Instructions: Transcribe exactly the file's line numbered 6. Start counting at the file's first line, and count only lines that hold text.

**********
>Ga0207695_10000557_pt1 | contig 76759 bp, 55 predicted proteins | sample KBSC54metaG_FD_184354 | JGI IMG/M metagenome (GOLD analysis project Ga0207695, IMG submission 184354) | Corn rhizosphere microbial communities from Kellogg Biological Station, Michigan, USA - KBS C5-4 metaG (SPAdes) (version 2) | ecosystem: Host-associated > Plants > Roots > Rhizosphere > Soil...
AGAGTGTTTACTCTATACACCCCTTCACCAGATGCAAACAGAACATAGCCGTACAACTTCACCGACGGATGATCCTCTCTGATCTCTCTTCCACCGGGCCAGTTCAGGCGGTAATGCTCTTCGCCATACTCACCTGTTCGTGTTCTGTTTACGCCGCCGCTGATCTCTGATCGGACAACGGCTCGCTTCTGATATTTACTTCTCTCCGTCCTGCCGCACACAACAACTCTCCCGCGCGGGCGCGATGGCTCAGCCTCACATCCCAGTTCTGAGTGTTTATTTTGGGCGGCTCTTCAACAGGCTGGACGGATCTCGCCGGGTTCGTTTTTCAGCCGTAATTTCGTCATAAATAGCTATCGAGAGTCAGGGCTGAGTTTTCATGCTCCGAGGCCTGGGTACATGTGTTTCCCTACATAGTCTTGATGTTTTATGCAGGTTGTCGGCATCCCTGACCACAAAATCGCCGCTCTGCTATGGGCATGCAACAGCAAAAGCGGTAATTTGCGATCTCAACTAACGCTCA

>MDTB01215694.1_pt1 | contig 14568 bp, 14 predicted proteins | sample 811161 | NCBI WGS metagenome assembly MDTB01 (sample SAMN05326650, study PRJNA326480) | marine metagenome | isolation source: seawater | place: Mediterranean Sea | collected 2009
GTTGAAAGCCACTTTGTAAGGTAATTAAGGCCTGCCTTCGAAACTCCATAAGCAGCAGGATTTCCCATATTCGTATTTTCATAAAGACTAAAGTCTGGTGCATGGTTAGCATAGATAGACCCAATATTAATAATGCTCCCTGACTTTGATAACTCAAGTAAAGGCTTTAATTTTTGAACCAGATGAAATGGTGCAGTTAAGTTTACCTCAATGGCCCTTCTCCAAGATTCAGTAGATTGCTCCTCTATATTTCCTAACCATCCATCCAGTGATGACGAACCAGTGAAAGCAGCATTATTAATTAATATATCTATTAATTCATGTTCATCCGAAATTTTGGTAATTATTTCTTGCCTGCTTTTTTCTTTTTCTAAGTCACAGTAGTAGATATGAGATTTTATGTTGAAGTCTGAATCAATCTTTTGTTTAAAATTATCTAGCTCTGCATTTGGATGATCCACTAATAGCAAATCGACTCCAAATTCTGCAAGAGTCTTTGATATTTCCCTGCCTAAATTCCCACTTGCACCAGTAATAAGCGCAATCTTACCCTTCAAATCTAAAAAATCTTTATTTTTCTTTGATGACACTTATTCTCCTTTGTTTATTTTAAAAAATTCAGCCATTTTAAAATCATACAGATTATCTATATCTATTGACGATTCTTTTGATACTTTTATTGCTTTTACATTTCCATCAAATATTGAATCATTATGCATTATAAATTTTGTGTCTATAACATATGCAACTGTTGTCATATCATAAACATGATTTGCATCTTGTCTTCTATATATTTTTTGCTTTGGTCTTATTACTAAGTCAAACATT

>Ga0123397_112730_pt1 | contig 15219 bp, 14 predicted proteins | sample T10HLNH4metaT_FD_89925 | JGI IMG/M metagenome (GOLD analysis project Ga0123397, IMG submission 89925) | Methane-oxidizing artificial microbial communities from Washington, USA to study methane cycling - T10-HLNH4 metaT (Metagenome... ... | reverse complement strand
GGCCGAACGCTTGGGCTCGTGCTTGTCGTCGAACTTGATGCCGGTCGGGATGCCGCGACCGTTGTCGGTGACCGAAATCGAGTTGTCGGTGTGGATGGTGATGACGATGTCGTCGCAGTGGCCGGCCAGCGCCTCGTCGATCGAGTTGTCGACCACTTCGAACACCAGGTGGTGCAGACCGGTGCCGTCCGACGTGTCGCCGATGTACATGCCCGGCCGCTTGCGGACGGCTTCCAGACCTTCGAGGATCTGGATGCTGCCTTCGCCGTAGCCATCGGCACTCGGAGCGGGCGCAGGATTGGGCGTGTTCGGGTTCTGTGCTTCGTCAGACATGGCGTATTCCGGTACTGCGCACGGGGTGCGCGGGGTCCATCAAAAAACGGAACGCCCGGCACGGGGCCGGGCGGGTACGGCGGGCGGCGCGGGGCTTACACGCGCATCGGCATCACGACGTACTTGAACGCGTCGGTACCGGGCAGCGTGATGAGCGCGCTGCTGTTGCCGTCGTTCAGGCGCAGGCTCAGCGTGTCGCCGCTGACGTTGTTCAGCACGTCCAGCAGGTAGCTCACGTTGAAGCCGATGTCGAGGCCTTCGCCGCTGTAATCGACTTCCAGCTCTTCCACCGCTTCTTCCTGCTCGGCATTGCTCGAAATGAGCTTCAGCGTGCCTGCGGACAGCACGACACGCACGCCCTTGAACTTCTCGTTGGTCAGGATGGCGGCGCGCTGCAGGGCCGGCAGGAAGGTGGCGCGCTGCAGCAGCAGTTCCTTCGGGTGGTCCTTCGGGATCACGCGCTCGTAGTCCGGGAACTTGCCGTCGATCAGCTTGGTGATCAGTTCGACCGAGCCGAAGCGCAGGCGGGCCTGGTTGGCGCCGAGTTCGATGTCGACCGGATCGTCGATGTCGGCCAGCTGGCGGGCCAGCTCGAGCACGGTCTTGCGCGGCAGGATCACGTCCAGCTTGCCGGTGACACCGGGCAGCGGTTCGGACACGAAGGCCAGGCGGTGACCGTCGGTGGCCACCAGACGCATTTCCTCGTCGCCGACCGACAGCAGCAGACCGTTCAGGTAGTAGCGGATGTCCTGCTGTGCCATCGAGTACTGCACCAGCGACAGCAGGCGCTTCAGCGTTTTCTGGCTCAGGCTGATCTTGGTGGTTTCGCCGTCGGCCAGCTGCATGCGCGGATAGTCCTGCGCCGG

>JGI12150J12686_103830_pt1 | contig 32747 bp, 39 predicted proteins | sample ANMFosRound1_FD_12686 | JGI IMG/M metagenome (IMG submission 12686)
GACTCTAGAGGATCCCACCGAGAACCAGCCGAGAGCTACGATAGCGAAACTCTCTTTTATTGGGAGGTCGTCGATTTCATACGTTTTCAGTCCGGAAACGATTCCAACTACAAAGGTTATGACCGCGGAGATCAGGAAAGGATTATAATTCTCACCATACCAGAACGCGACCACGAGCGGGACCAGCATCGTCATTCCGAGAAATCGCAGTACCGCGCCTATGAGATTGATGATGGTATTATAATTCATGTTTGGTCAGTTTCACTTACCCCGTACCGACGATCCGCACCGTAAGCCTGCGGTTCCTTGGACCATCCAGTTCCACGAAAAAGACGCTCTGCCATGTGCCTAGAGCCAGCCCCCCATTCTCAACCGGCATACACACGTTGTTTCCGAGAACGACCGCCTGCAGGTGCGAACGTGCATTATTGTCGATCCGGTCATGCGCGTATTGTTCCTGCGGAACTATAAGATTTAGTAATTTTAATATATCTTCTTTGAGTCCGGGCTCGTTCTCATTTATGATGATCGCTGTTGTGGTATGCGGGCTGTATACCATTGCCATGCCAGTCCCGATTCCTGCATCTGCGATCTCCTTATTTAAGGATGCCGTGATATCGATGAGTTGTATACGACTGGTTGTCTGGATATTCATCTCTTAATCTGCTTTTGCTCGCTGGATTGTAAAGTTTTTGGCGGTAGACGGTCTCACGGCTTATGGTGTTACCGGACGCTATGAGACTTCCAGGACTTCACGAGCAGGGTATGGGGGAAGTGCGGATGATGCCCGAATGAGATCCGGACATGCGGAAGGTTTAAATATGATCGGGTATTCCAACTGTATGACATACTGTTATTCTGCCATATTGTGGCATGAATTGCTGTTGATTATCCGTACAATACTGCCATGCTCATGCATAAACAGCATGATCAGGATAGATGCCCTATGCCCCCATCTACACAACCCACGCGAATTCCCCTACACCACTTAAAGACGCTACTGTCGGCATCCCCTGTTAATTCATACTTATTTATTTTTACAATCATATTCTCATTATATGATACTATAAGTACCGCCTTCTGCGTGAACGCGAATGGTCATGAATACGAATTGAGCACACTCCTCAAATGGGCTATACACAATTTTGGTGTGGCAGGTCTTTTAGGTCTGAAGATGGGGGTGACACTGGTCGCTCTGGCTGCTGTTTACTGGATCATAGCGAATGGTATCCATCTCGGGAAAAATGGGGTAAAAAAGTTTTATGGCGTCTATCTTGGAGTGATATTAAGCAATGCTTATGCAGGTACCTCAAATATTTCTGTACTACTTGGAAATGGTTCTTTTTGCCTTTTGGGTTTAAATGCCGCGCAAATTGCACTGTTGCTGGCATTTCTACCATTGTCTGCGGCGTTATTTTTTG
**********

GGCCGAACGCTTGGGCTCGTGCTTGTCGTCGAACTTGATGCCGGTCGGGATGCCGCGACCGTTGTCGGTGACCGAAATCGAGTTGTCGGTGTGGATGGTGATGACGATGTCGTCGCAGTGGCCGGCCAGCGCCTCGTCGATCGAGTTGTCGACCACTTCGAACACCAGGTGGTGCAGACCGGTGCCGTCCGACGTGTCGCCGATGTACATGCCCGGCCGCTTGCGGACGGCTTCCAGACCTTCGAGGATCTGGATGCTGCCTTCGCCGTAGCCATCGGCACTCGGAGCGGGCGCAGGATTGGGCGTGTTCGGGTTCTGTGCTTCGTCAGACATGGCGTATTCCGGTACTGCGCACGGGGTGCGCGGGGTCCATCAAAAAACGGAACGCCCGGCACGGGGCCGGGCGGGTACGGCGGGCGGCGCGGGGCTTACACGCGCATCGGCATCACGACGTACTTGAACGCGTCGGTACCGGGCAGCGTGATGAGCGCGCTGCTGTTGCCGTCGTTCAGGCGCAGGCTCAGCGTGTCGCCGCTGACGTTGTTCAGCACGTCCAGCAGGTAGCTCACGTTGAAGCCGATGTCGAGGCCTTCGCCGCTGTAATCGACTTCCAGCTCTTCCACCGCTTCTTCCTGCTCGGCATTGCTCGAAATGAGCTTCAGCGTGCCTGCGGACAGCACGACACGCACGCCCTTGAACTTCTCGTTGGTCAGGATGGCGGCGCGCTGCAGGGCCGGCAGGAAGGTGGCGCGCTGCAGCAGCAGTTCCTTCGGGTGGTCCTTCGGGATCACGCGCTCGTAGTCCGGGAACTTGCCGTCGATCAGCTTGGTGATCAGTTCGACCGAGCCGAAGCGCAGGCGGGCCTGGTTGGCGCCGAGTTCGATGTCGACCGGATCGTCGATGTCGGCCAGCTGGCGGGCCAGCTCGAGCACGGTCTTGCGCGGCAGGATCACGTCCAGCTTGCCGGTGACACCGGGCAGCGGTTCGGACACGAAGGCCAGGCGGTGACCGTCGGTGGCCACCAGACGCATTTCCTCGTCGCCGACCGACAGCAGCAGACCGTTCAGGTAGTAGCGGATGTCCTGCTGTGCCATCGAGTACTGCACCAGCGACAGCAGGCGCTTCAGCGTTTTCTGGCTCAGGCTGATCTTGGTGGTTTCGCCGTCGGCCAGCTGCATGCGCGGATAGTCCTGCGCCGG